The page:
What’s behind the decline in China’s population?

    In January, China’s National Bureau of Statistics announced that, for the first time in decades, the country’s population had fallen – by 850,000 in 2022. This decline has its roots in the strict one-child policy that was imposed in 1980, which limited the number of children that a couple could have to below the average of 2.1 needed to maintain a stable population. The fall was accelerated by China’s zero-covid policy, with couples delaying having children, or deciding against it altogether. This population shift threatens to end its role as the capital of global manufacturing; its seemingly never-ending supply of cheap labor is starting to run out, and the country is unlikely to return to its pre-pandemic economic growth rates.

    What are the implications for India?

    India’s leaders, including Prime Minister Narendra Modi, are positioning the reordering of the world’s top population rankings as a reason to invest in Indian manufacturing. The population boom that the country is experiencing is causing its working—age demographic to bulge, which means that there is a huge opportunity to create jobs and ramp up manufacturing. However, India’s leaders must take advantage of this opportunity by creating those jobs (unemployment is currently high), preparing workers and improving infrastructure. The majority of India’s industry is in the wealthier south and west of the country, but more babies are being born in the north, making high-quality transport and telecommunication links crucial for when those babies grow up and enter the workforce. The government also needs to address the regulations, low productivity and bureaucracy that make investing in India slower and more difficult than it needs to be.

    If the country’s leadership does get that right, however, then the opportunities are seemingly endless. More workers procuring more goods and services will have larger incomes, which will in turn allow them to fuel consumption and investment. The Confederation of Indian Industry has forecast that India could become a $40 trillion economy by 2047 if it effectively leverages its youthful population.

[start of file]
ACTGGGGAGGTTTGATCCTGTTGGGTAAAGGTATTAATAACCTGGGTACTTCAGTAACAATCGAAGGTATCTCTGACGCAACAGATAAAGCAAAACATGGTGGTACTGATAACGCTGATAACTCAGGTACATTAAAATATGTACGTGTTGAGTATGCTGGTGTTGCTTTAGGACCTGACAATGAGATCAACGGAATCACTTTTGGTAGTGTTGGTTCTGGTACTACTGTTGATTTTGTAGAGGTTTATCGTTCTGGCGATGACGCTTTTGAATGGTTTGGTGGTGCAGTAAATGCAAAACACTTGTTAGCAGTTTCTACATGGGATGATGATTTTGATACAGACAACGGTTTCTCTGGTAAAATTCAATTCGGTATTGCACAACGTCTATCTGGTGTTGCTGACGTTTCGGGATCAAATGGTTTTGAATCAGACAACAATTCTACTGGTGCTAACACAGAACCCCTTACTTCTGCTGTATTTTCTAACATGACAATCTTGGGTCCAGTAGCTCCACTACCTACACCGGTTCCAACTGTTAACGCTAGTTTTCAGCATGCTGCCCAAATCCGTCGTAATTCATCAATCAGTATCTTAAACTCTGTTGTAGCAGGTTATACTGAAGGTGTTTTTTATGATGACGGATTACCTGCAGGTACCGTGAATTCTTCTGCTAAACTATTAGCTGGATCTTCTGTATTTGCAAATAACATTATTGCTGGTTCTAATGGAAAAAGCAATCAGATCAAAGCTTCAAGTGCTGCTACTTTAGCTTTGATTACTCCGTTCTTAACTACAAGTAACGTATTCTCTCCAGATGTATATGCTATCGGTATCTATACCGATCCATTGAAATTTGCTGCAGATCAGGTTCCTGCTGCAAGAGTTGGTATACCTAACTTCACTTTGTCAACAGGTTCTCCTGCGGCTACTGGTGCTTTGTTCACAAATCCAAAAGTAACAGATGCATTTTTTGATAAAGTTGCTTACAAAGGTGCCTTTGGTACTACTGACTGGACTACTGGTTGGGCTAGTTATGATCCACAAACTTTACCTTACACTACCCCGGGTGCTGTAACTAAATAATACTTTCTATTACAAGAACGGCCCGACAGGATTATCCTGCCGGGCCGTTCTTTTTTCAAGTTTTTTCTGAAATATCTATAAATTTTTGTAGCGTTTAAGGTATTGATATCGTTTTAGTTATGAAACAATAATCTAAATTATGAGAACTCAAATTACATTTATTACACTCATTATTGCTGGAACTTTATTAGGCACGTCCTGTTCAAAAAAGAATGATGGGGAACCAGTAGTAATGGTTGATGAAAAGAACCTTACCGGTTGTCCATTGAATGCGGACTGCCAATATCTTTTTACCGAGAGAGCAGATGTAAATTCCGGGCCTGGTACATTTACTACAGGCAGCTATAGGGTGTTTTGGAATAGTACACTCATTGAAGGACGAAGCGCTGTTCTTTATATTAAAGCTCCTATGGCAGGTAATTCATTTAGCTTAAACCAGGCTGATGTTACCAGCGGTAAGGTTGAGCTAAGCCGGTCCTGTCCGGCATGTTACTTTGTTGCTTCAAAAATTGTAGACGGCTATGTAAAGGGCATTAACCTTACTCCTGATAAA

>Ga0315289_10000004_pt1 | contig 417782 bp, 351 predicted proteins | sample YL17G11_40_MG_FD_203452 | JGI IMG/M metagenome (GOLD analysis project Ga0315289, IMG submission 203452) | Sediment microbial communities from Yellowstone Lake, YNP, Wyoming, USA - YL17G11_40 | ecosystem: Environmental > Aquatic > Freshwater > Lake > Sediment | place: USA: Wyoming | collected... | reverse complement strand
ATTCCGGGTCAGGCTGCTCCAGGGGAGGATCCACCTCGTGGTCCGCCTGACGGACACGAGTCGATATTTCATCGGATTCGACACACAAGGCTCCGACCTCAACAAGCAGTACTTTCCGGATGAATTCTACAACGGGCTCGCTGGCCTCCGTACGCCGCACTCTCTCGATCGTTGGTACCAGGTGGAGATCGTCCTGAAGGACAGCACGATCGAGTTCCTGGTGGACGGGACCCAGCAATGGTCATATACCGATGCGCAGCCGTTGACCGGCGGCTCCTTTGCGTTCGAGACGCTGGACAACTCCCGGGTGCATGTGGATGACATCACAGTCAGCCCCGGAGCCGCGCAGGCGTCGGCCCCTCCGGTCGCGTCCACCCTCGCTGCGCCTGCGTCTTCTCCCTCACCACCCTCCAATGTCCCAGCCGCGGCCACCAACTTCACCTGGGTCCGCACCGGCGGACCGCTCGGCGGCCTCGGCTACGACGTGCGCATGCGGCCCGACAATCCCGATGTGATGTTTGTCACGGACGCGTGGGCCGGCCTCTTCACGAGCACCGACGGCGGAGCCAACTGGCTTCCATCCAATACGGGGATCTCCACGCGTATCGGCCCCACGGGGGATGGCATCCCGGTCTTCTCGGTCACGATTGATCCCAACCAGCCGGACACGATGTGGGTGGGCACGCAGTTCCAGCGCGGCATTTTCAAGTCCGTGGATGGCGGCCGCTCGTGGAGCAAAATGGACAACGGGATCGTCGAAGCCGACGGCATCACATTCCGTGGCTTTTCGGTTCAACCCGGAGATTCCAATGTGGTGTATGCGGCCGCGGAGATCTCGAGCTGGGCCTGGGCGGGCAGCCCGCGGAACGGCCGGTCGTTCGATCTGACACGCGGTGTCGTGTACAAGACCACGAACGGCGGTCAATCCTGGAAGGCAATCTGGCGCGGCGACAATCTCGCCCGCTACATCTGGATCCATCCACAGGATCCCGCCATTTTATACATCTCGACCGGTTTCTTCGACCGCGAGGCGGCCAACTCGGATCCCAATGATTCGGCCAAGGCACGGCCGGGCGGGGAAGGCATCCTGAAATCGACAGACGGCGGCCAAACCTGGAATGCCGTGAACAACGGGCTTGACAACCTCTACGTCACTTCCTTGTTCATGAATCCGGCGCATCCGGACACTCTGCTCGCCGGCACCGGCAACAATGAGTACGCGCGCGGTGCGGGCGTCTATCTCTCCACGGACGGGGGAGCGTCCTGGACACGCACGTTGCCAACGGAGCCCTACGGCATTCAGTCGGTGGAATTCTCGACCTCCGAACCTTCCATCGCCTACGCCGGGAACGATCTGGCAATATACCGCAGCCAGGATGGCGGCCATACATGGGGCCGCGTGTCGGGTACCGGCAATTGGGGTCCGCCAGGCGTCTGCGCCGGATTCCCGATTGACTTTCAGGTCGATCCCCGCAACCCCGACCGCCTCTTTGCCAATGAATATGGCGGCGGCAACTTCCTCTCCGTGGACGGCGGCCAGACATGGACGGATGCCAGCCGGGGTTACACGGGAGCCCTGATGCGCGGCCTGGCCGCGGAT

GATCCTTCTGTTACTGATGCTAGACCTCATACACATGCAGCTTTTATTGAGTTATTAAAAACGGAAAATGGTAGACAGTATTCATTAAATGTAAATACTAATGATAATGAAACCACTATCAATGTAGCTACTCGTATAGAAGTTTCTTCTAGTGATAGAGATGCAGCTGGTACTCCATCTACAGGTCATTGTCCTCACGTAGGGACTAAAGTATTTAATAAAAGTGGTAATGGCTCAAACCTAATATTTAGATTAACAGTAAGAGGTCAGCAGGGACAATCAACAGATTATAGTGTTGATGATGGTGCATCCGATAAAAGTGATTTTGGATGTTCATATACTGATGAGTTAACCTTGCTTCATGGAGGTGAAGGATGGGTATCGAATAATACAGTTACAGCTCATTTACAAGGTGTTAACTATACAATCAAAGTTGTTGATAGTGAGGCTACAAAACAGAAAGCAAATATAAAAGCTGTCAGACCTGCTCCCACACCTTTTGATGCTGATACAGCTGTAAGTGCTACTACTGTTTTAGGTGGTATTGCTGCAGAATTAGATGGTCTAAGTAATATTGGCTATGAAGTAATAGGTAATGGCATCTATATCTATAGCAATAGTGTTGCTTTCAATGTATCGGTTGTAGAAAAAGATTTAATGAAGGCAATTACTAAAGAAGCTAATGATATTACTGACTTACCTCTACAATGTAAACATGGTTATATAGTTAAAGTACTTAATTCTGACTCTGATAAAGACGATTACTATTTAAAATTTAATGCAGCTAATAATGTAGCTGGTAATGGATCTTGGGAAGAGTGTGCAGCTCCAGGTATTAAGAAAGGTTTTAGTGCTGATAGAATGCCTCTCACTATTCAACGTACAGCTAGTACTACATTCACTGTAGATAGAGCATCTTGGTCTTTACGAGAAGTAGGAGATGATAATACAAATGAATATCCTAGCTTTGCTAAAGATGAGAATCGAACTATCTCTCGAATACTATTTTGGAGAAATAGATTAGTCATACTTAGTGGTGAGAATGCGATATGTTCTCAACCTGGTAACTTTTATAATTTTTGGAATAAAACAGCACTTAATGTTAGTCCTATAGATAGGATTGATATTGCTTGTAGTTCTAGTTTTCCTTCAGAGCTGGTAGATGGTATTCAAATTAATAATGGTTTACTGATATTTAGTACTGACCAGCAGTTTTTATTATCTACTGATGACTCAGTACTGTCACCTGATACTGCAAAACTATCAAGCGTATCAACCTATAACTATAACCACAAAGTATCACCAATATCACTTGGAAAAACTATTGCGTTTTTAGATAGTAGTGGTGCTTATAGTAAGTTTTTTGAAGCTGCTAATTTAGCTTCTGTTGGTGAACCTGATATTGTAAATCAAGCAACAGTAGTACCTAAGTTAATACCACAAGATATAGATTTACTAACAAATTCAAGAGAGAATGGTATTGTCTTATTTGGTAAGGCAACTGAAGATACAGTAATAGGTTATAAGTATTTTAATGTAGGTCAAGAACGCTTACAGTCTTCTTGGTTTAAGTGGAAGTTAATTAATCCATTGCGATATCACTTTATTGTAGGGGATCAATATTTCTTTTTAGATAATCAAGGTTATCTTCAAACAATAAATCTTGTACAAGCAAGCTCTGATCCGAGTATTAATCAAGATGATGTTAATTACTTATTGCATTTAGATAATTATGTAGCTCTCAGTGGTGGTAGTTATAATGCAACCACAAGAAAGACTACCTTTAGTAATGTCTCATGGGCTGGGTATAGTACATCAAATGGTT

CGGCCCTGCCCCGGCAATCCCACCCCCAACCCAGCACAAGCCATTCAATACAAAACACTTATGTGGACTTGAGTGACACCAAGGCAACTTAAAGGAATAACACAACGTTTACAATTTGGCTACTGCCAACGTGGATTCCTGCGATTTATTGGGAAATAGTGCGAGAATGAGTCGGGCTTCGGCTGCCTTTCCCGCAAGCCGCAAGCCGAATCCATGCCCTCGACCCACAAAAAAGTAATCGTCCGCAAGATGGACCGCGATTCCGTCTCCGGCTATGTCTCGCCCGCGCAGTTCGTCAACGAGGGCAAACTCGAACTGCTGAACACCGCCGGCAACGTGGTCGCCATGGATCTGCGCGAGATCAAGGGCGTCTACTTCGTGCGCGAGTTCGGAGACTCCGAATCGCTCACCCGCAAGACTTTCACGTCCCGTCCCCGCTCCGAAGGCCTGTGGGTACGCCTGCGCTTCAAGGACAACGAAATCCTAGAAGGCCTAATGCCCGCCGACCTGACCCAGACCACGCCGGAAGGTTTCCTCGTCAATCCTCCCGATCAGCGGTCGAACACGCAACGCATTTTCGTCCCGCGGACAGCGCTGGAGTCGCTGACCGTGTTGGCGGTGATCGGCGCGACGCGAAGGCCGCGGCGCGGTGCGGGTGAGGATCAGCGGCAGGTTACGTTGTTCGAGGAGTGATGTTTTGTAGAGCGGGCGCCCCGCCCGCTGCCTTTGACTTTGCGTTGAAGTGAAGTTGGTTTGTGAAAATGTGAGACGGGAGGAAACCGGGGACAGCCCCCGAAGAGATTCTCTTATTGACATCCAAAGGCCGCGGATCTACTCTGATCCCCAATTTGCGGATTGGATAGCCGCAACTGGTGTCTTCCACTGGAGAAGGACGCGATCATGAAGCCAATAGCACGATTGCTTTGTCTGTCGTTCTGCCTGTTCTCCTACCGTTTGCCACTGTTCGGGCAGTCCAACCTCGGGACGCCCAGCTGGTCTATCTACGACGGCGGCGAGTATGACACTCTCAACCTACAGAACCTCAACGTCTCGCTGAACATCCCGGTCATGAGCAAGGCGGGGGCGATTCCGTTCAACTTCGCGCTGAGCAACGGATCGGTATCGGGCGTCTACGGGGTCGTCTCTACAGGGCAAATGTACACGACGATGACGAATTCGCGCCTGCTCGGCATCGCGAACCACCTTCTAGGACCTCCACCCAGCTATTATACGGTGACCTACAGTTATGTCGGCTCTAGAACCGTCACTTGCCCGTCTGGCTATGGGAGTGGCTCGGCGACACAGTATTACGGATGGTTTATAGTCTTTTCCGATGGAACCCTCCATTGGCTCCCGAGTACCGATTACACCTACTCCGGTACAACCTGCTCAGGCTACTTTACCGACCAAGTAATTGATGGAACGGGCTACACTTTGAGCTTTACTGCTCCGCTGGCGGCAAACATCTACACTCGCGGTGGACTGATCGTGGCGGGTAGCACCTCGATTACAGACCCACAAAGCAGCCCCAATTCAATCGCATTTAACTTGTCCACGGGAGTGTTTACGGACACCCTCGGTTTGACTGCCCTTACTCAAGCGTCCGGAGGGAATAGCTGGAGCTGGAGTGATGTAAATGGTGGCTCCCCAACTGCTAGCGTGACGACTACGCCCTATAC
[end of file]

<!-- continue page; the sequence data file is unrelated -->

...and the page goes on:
More immediately, India’s position as the most populous country in the world will call into question the fact that it does not currently have a permanent position on the UN Security Council.

    An exciting opportunity for brands

    India presents an exciting opportunity for brands, whether they are already present in the market or looking to enter it. So what are the factors that make it so appealing?

    An increasingly young and aspirational customer base

    We’ve seen above how India’s population is growing, and how youthful it is: that in itself is a huge tick for brands seeing to embed themselves in the market. But what’s even more important is their growing aspirations. They are more confident than their elders and – should the government make good of the employment opportunity – will have more disposable income as well. As internet penetration increases (it is expected to lead to more than a billion internet users in the country by 2030), it will drive aspiration and the desire to invest in more comfortable living – those who are connected have a greater sense of what is desirable, and are willing to spend in order to get it. What’s more, Indians have long shown a high propensity to adopt new technologies, for example bypassing landlines and going straight to mobile phones, and embracing mobile payments. E-commerce is taking share from traditional retail at very high speeds. This increased wealth, connectivity and aspiration will bolster an already-growing middle class, which is expected to grow to 547 million people by 2025, creating a large, solid consumer base.

    A dynamic media landscape

    The media landscape that serves India’s huge population is dynamic and diverse, and is rapidly evolving in line with increasing smartphone penetration and internet connectivity. TV remains king in terms of both consumer consumption and advertising dollars; there are around 900 national and regional TV channels, attracting an average minute audience of around 1.6 trillion. There was a slight decline in 2021 over 2020, but the 2020 peak was likely driven by pandemic-induced lockdowns.